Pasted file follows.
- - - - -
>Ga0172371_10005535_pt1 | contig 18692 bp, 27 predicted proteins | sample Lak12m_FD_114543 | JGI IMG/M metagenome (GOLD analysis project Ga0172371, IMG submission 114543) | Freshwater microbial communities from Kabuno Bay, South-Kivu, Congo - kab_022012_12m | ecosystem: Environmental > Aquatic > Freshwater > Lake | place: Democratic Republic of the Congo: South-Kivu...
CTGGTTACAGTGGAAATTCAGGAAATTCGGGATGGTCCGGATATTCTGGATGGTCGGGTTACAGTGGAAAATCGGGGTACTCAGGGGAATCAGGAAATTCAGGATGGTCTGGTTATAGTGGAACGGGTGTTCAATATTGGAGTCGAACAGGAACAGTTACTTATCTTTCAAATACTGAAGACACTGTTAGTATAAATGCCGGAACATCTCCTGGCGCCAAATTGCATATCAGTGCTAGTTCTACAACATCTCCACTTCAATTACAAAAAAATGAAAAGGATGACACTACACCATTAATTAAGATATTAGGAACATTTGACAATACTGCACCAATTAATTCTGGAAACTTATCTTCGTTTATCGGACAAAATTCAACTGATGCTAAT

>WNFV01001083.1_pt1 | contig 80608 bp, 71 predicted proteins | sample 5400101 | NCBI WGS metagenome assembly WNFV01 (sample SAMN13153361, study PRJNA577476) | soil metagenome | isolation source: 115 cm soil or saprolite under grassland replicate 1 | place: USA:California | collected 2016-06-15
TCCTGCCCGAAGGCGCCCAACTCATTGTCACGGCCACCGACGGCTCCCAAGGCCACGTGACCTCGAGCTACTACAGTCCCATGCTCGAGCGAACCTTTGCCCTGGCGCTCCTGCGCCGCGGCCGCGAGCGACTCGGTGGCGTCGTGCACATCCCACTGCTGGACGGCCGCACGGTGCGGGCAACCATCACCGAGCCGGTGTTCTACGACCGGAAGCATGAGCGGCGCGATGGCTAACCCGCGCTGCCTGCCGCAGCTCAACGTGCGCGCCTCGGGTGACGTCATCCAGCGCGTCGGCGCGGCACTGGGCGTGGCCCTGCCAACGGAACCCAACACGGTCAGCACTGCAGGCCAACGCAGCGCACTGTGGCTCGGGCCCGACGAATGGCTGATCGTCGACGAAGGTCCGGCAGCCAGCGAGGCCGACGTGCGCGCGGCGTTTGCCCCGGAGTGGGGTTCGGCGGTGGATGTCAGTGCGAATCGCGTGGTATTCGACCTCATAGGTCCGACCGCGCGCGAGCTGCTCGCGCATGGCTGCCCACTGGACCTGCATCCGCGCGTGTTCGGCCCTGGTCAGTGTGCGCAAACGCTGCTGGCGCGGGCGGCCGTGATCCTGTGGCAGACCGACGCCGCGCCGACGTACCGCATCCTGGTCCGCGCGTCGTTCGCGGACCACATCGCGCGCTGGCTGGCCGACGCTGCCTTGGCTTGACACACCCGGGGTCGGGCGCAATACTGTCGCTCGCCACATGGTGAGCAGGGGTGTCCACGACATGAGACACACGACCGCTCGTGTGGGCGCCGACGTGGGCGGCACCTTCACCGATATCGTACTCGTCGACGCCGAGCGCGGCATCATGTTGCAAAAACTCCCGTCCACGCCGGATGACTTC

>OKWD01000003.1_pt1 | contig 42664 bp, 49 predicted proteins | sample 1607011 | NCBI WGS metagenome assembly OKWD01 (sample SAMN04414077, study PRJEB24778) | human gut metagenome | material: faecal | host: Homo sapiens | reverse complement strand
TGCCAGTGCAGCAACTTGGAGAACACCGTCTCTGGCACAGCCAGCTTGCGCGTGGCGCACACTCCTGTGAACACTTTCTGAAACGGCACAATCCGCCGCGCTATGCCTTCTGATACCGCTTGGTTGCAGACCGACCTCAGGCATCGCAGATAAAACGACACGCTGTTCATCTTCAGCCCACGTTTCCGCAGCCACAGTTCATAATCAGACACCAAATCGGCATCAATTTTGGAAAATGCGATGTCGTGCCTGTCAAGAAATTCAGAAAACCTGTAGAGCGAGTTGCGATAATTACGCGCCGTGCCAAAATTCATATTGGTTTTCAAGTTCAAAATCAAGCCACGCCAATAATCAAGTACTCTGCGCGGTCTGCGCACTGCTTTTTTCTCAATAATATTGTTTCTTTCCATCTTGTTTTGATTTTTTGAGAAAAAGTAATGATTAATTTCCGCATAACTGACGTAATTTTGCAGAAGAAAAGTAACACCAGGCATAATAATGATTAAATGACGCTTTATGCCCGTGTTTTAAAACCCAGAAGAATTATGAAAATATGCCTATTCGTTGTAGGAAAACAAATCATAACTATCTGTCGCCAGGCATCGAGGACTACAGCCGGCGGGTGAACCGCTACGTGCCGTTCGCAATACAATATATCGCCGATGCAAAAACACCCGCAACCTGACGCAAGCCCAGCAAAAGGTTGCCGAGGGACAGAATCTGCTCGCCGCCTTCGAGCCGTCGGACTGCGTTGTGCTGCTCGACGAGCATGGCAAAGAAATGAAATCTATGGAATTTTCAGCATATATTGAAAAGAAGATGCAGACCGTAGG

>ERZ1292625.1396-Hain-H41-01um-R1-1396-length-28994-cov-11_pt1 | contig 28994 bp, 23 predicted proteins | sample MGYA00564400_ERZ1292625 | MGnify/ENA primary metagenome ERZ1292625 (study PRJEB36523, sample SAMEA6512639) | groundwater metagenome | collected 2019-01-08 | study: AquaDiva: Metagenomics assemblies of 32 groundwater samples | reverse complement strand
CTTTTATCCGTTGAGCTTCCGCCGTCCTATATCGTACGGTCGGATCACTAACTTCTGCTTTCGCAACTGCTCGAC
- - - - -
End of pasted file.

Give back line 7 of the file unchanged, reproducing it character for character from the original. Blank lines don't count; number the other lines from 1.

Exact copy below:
>ERZ1292625.1396-Hain-H41-01um-R1-1396-length-28994-cov-11_pt1 | contig 28994 bp, 23 predicted proteins | sample MGYA00564400_ERZ1292625 | MGnify/ENA primary metagenome ERZ1292625 (study PRJEB36523, sample SAMEA6512639) | groundwater metagenome | collected 2019-01-08 | study: AquaDiva: Metagenomics assemblies of 32 groundwater samples | reverse complement strand